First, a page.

With Fourth House, Elena brought her curatorial eye and design sense to Wexler Gallery‘s diverse roster of artists and designers.
Fourth House plays a tongue-in-cheek reference to the 1970s-era renaissance of astrology, and the fourth house of the zodiac symbolizing the home. When conceiving the exhibition, Elena’s first point of inspiration was Purple Tantra, a hand-knotted wool tapestry by Belgian artist Jan Yoors dating from 1976. Further drawing on the 1970s, Elena reimagined what the decade’s free-spirited divergence would look like as a present-day living room.
The result: an eclectic, contemporary vision that effortlessly melds organic and geometric forms, plush and glossy textures, and warm earth tones with sleek metals.
Elena’s eye for bold, artful gestures comes through the selection of sculptural furnishings and unexpected artworks. Pieces from Frampton Co’s in-house furniture line, F Collection, include our Tux Sofa which invites lounging with a low, deep seat (plus era-appropriate fringe trim!), and the curving, high-gloss Arc Desk debuting in an exceptionally durable automotive finish and spicy-meets-earthy shade of Paprika.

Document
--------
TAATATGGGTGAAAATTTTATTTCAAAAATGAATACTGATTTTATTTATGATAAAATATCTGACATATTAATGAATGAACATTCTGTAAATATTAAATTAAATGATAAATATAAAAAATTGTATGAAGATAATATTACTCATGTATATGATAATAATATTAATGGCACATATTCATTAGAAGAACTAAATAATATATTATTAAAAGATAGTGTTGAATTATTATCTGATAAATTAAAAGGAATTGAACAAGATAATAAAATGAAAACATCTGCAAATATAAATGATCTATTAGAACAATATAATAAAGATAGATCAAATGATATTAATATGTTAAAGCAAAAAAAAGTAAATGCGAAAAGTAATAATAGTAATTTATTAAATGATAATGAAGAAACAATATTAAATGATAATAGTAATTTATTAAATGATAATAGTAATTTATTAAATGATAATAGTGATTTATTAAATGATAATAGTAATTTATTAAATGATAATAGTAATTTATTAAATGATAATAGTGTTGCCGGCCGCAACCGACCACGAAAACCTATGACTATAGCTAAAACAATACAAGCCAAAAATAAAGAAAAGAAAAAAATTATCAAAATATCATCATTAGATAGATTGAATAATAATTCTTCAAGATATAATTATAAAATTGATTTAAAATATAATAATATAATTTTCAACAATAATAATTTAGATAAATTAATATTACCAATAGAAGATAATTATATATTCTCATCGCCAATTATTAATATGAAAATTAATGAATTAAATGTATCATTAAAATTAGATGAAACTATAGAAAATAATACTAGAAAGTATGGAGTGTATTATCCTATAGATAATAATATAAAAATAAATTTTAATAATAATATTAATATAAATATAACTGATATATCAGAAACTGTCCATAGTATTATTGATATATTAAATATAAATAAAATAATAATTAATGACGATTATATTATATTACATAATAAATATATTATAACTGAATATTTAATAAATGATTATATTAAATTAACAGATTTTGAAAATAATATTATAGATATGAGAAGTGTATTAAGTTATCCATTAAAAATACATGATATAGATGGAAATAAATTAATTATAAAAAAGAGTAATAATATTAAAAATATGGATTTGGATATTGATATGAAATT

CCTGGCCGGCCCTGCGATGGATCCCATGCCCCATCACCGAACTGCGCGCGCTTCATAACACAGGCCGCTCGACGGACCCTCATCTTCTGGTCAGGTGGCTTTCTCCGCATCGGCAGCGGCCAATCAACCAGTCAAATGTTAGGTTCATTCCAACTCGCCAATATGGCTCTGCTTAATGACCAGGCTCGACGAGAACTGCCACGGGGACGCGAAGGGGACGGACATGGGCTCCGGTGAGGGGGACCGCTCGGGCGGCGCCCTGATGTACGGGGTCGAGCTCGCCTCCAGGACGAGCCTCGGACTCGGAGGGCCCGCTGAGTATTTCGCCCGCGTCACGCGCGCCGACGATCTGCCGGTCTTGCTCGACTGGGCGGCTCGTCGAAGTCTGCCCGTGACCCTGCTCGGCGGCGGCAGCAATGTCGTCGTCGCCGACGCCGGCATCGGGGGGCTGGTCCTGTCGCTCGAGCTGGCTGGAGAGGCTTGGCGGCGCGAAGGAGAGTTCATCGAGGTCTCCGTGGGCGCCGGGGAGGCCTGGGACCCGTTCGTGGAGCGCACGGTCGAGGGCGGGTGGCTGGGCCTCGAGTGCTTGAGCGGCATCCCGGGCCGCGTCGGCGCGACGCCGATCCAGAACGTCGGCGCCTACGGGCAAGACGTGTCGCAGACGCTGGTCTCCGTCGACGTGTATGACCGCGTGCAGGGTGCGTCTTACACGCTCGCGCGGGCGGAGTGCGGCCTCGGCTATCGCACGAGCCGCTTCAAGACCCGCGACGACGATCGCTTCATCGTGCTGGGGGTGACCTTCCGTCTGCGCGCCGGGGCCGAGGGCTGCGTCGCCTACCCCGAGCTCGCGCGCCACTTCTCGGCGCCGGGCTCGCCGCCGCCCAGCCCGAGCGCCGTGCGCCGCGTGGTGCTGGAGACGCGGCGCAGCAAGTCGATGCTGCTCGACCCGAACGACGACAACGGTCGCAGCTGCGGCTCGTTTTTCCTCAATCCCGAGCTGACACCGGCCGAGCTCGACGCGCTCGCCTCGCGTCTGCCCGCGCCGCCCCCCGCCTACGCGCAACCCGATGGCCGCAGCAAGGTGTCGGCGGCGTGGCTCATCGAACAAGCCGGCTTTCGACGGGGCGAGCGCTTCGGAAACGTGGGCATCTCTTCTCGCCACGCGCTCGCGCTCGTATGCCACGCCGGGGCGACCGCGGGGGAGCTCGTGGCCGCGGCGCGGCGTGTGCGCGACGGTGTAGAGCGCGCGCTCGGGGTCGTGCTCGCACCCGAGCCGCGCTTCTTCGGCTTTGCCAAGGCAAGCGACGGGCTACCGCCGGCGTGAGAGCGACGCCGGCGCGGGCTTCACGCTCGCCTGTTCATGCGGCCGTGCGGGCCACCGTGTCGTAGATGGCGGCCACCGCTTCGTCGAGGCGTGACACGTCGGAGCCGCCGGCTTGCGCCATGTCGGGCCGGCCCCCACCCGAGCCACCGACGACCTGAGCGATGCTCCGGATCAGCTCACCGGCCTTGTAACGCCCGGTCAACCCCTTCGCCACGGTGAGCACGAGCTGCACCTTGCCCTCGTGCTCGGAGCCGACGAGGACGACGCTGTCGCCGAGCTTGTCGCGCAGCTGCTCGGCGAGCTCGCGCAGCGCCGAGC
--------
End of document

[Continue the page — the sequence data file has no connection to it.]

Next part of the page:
A selection of tables by Gregory Nangle and Ekin Varon are minimal in form, yet rich in materials with a mix of cast-bronze, gunmetal patinated stainless steel, violet blown glass, and vintage Italian cream glass exuding lustrous glamour. Throughout, a soft glow is cast from a mix of nature-inspired fixtures including the new Marea Collection by Andreea Avram Rusu, and Silver Ginko Puddle Sconces by Gregory Nangle. Layering in accessories from Rosemary Hallgarten, Elena references the textiles and textures of the era with plush sheep fur and hand-dyed watercolor pillows alongside a thick alpaca bouclé rug.
Last but never, ever least: the art. Contemporary sculptures in unexpected, modern materials add levity to the overall spirit with silicone-cast cubes by Nick Missel, and Radiance, a hanging sculpture by Maribel Portela composed of shimmering gold PVC. Disco, anyone?
Fourth House is on view at Wexler Gallery in the New York Design Center through October 24th.